Today's guest post comes from Sumayya who you can follow on Twitter. Sumayya writes one of the most inspiring food blogs I read, filled with beautiful stories of life and food, her recipes instantly make my mouth water. I love to read her posts as she fills them with sublime stories of love and loss, memory and the present all connected by food. We have fantastic conversations on Twitter, about everything from apple martinis to rhubharb and yoga. I am really looking forward to meeting her in person which I hope will be soon.
Over to Sumayya ...
I grew up in a sunny climate. A simple thought yes, but now living in the UK I realize that I complained far too much and took the constant elating sunshine for granted. A sunny climate gives birth to a sunny people and the ability to go that extra mile for others. I come from a land of happy, cheerful and hospitable people who would rather go hungry than not feed their guests their last scrap of food. These are a people whose hearts are bigger than their pockets. I feel blessed to have been born in Pakistan and despite it’s worrying media reports, it’s a land of opportunity, talent and beauty – and of course fantastically fresh produce and food with deep historical roots of the Indian sub-continent.
Food plays an integral part in our lives and meat features a lot on the menu but vegetables do so equally. In my home we always ate a lot of vegetables. My mother, who is my inspiration for cooking, always created recipes from traditional laced with cross-cultural influences, I suppose I do the same.
This recipe is an example of my food philosophy: traditional flavours with cross cultural inspiration - this has a bit of a South Indian twist with the use of curry leaves, coconut and mustard seeds but it lends itself a bit to my Pakistani roots, where we use a lot of tamarind and jaggery in difference savory dishes. Indian cheese, Paneer can be substituted with firm cottage cheese or even firm tofu - Jaggery can be substituted with dark brown sugar or molasses. The balance of flavours is what sub-continental and Asian cooking is about and here there is an equal blend of sweet, savory, hot and sour and the ‘umami’ element of the asafodetia (hing) and curry leaves ‘lifts’ the flavour of this dish. This can be eaten on it’s own, with some lovely warm flatbreads or fragrant basmati rice. Fry off the paneer/firm tofu/firm cottage cheese first and then make the tomato-based sauce which then just coats the panner in the end.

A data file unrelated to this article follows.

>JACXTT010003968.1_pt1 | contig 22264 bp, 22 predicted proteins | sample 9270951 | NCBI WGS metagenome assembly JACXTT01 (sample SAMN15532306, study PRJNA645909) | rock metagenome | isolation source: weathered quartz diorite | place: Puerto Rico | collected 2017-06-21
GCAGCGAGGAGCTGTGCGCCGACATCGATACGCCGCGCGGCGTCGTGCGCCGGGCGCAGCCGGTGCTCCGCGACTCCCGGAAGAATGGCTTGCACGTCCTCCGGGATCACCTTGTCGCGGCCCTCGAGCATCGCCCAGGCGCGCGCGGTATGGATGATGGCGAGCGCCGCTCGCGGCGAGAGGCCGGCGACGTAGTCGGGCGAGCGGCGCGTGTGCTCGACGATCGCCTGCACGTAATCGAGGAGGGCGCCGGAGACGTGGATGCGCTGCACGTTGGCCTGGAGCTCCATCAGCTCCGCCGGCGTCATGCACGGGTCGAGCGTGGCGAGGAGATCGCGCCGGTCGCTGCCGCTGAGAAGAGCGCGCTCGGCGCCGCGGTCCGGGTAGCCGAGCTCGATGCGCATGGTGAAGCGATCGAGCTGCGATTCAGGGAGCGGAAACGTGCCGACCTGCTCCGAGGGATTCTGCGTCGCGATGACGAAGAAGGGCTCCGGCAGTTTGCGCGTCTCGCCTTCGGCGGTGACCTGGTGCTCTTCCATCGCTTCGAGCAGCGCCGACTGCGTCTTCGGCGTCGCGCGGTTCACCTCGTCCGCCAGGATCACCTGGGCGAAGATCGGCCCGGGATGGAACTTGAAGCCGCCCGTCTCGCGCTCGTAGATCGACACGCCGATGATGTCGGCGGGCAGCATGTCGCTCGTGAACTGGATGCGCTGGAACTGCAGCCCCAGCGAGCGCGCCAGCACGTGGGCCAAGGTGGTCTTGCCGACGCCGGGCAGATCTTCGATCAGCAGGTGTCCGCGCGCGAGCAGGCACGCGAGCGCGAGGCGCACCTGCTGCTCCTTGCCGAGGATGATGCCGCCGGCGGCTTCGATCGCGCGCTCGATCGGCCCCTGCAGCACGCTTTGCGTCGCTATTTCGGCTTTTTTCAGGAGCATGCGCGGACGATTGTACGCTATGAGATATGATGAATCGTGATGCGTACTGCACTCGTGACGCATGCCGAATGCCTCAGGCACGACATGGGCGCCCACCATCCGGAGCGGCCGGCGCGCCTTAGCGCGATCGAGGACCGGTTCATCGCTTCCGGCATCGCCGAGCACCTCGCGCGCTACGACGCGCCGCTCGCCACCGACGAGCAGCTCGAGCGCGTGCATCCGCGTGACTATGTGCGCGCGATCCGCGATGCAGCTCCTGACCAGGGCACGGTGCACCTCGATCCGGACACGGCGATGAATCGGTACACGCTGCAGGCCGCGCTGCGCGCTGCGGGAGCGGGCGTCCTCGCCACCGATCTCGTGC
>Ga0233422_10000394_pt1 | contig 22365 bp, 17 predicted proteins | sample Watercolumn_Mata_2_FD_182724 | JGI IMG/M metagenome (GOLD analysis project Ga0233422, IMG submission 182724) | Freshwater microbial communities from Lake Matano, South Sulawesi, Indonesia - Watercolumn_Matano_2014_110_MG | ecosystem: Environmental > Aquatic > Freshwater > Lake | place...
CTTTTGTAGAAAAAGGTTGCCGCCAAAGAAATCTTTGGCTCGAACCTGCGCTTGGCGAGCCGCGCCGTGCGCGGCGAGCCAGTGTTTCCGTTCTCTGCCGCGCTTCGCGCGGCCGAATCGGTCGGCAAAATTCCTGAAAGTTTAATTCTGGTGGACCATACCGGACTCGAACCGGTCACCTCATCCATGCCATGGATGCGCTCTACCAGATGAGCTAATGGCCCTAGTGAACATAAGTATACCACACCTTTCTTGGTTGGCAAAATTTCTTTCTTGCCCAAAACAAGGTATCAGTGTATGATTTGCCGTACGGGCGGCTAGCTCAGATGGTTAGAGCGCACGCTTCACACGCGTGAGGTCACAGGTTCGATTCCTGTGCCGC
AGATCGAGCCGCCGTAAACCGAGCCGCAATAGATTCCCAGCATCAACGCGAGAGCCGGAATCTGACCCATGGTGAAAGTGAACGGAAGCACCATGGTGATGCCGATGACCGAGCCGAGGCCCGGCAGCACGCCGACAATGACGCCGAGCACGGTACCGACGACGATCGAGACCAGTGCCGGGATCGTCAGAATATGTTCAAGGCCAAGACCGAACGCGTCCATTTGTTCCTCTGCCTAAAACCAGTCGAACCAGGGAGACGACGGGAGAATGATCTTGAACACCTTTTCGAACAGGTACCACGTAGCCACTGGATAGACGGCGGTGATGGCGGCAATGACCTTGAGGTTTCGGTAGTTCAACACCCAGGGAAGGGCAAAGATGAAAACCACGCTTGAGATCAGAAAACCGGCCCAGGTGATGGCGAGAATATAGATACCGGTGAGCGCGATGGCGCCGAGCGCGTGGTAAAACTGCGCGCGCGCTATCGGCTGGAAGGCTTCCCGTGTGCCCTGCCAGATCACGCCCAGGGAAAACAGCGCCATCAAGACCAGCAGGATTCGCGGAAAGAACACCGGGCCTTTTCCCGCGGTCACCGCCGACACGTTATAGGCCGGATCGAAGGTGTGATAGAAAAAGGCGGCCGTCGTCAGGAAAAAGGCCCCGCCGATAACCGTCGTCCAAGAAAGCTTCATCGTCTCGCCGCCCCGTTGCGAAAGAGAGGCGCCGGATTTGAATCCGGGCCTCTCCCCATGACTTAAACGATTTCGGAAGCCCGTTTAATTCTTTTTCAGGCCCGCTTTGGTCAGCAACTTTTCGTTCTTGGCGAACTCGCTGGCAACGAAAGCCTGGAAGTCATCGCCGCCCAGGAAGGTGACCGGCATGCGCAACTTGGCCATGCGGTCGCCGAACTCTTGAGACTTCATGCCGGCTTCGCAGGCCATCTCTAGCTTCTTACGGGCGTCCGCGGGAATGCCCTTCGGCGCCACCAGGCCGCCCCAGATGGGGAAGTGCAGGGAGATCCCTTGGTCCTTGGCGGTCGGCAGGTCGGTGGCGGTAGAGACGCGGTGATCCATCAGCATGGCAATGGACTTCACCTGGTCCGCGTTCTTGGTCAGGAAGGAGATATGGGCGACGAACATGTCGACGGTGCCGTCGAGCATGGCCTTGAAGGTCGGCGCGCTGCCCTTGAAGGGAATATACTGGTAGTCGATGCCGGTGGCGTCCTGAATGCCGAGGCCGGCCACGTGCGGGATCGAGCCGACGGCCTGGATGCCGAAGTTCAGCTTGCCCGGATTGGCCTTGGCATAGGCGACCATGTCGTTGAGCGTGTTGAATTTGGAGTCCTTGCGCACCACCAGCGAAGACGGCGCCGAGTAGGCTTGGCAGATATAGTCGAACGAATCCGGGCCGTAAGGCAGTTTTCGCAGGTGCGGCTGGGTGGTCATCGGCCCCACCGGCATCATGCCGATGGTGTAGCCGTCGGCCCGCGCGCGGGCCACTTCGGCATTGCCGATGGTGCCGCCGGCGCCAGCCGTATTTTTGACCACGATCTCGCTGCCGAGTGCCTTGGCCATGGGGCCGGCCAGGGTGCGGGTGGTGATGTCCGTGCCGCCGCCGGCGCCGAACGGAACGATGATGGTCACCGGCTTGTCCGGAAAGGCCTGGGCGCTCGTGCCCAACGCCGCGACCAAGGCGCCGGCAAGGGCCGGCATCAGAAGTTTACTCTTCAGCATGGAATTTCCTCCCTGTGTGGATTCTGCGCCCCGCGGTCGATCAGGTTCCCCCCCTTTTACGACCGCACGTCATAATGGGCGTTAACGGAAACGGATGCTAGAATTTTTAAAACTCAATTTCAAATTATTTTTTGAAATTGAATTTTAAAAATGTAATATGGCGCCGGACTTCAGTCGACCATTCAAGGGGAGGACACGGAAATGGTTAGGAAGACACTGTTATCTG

- · 1-2 tbsp vegetable oil
- · 2 cups of Indian Paneer cheese cut into small chunks (or tofu/firm cottage cheese)
- · 1 tsp mustard seeds
- · 1 tsp cumin seeds
- · 1 pinch asafodetia (hing)
- · 1-2 cloves of garlic, crushed
- · ½ inch ginger, crushed
- · 1 tsp salt, or to taste
- · 2 medium tomatoes, chopped
- · 2 tbsp tamarind paste (can be bought prepared, but best to buy raw dried tamarind, soak for an hour in hot water, then squeeze and strain the tamarind paste
- · 10-12 fresh curry leaves, if not available, dried could do (in which case use about 6-7)
- · 1 tbsp jaggery, available from most supermarket’s ethnic counters or Indian stores
- · ¾ cup fresh grated coconut or desiccated coconut if fresh in not available
- · handful of chopped coriander leaves for garnish
- Fry the panner off in a frying pan with a little oil until brown on all sides. Set aside. Put a little more oil in a wok style pan and heat under medium heat. Now add mustard seeds and cumin seeds and once they start to pop add the pinch of hing and then the ginger and garlic paste and fry quickly not allowing the contents to burn. Add salt to taste.
- Once the raw smell of garlic leaves the pan add the tomatoes and cook until soft, you may need to add a little water to ensure that the sauce doesn't burn. Add the tamarind, curry leaves and jaggery and once the sauce is cooked, and the oil starts to rise up, add the coconut and turn off the heat. Pop in the fried paneer and top with more coconut and coriander leaves.
This week I’m –
· Inspired by – the courage of sick children
· Reading – Curry, a tale of cooks and conquerors by Lizzie Collingham
· Listening to – Brighter than the sun – Katherine McPhee (Smash soundtrack)
· Pondering – about the next supperclub menu
· Eating / Cooking – eating fresh cashews from Sri Lanka / cooking veggies all week in aid of National Vegetarian Week
· Thankful for – my parents, my daughter and my husband and my loving Siamese cat
· Visiting – Bath this week, magical and inspirational, my favourite city in the UK
My Blog: http://www.pukkapaki.com/
About page: http://www.pukkapaki.com/about-me/